An earlier study of physician attitudes about medical cannabis found that a minority supported the provision of cannabis to patients (Charuvastra et al. 2005). Over time more physicians became supportive of medical cannabis, but that support varied from study to study. One study in Colorado found a minority of physicians was willing to recommend medical cannabis and believed that it could provide medical benefits (Kondrad and Reid 2013). A study with New York physicians (primarily New York City) found that most believed patients should be able to access cannabis and were willing to refer patients to doctors that are certified to recommend cannabis (Sideris et al. 2018). While studies have shown there is varying physician support for medical cannabis, they have also found that physician knowledge was limited (Brooks et al. 2017; Braun et al. 2018; Philpot et al. 2019).
Now that Ohio has established a medical cannabis program that requires physicians to become certified in order to participate, the question of what makes physicians willing to recommend cannabis and become certified is increasingly important in understanding the success of the program. The State Medical Board of Ohio conducted its own survey of physicians in 2016 and found most physicians are unlikely to recommend cannabis (State Medical Board of Ohio 2016). They asked physicians what would increase their likelihood of recommending cannabis, and approximately 65% stated peer reviewed research and 45% stated more training and education. It is not generally known whether physicians would seek certification.
Requiring physicians to be certified in order to recommend cannabis exists in other states (Massachusetts and New York) and could be used in the future by other states who seek to create their own medical cannabis program. However, physicians may not seek certification, and this can limit the effectiveness of the program. As in New York, patients in Ohio were not be able to access cannabis for a time due to the limited number of certified physicians (Drug Policy Alliance 2016; Lewis 2016). Physicians’ willingness to become certified to recommend cannabis is important for the success of the program. This study examined the association between physician beliefs and attitudes, and the following factors:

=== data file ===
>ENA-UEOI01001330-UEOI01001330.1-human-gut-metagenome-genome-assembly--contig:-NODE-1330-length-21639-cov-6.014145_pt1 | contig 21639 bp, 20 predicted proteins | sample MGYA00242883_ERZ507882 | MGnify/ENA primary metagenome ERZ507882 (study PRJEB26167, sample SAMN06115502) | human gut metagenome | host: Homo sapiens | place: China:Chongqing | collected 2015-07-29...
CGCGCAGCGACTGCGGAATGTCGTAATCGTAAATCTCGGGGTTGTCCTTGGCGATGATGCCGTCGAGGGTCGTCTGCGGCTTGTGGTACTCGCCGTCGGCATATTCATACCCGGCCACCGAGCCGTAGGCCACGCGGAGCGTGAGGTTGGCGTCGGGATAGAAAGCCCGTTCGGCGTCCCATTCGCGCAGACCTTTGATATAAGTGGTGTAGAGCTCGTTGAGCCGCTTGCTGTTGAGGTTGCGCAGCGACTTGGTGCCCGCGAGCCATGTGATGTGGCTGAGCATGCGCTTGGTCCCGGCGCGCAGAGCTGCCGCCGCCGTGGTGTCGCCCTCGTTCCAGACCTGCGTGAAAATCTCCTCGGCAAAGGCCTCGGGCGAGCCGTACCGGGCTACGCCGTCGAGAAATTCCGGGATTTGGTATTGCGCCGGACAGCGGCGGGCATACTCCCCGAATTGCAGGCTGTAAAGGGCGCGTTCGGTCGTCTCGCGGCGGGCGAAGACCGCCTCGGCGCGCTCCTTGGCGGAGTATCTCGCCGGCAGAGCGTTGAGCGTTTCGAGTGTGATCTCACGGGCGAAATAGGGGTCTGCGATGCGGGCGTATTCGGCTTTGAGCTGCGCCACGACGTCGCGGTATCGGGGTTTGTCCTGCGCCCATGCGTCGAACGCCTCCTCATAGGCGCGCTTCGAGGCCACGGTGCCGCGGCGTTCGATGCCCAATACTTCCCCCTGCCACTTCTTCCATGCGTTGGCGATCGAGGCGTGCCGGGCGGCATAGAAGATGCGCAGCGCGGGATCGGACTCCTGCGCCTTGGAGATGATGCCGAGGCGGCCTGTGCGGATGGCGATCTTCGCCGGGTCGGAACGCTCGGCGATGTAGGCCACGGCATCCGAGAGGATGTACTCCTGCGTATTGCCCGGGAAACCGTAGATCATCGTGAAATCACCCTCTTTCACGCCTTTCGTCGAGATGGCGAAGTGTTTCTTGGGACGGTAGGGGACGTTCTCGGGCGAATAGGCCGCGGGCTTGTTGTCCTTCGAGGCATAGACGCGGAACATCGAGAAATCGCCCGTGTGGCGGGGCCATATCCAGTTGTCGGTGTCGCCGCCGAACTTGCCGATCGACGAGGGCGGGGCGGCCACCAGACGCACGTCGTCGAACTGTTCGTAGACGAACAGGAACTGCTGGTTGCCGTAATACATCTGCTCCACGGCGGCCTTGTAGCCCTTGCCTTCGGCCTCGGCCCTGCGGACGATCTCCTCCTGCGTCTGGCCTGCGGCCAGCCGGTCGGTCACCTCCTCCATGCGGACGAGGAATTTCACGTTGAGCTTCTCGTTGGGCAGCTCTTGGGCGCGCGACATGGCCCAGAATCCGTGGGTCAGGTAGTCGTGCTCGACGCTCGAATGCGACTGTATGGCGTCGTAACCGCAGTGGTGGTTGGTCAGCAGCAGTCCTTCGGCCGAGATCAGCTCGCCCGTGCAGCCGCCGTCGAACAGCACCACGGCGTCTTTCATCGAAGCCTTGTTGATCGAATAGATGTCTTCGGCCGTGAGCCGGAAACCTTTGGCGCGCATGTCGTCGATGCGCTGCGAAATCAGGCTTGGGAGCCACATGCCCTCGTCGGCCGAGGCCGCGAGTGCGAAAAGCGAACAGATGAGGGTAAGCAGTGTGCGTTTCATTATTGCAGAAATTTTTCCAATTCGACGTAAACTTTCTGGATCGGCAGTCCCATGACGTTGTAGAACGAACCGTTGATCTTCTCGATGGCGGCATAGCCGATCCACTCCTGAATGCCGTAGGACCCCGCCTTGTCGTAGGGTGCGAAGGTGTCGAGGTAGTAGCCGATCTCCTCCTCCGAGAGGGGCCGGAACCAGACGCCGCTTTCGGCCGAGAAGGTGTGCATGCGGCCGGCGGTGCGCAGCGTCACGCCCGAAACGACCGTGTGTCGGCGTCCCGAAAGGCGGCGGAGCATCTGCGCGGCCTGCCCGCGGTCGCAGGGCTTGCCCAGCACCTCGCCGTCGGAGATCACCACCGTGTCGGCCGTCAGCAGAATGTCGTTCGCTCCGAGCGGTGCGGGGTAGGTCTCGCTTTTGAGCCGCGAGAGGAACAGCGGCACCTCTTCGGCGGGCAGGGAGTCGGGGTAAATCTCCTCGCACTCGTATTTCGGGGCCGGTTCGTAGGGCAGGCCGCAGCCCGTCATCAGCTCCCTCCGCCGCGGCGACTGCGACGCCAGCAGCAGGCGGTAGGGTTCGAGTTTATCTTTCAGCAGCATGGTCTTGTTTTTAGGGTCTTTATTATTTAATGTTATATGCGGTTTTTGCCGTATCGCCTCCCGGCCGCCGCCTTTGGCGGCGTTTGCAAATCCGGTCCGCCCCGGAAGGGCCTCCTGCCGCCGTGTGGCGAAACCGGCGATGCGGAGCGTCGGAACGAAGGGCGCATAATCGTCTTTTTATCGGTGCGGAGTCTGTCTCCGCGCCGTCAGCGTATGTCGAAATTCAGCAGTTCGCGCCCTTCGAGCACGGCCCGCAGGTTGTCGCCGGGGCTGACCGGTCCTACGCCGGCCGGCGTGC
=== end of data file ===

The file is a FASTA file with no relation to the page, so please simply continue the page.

Their likelihood of recommending cannabis to their patients.
Their interest in becoming certified in the state to recommend cannabis
Whether they believed that Ohio’s program was too strict or too lenient.
The results will provide a greater understanding about Ohio’s program an in its future. It will also provide an understanding of the factors that may lead physicians to become certified. This information would be beneficial for other states that may consider similar policies for their medical cannabis programs.
The study utilized the word marijuana rather than cannabis in order to mirror the language in Ohio’s Law. Ohio physicians were recruited through the Ohio Board of Physicians roster to participate in an internet-based survey that investigated their opinions about medical marijuana and Ohio’s new program (State Medical Board of Ohio, 2018). We emailed 11,665 physicians between May 2018 and the end of July 2018 asking for their participation in a study examining their attitudes and beliefs about medical marijuana and Ohio’s program. We received 344 responses in total for a response rate of 2.9%, but listwise deletion of missing data reduced the total to 314 (274 for examining attitudes toward Ohio’s program).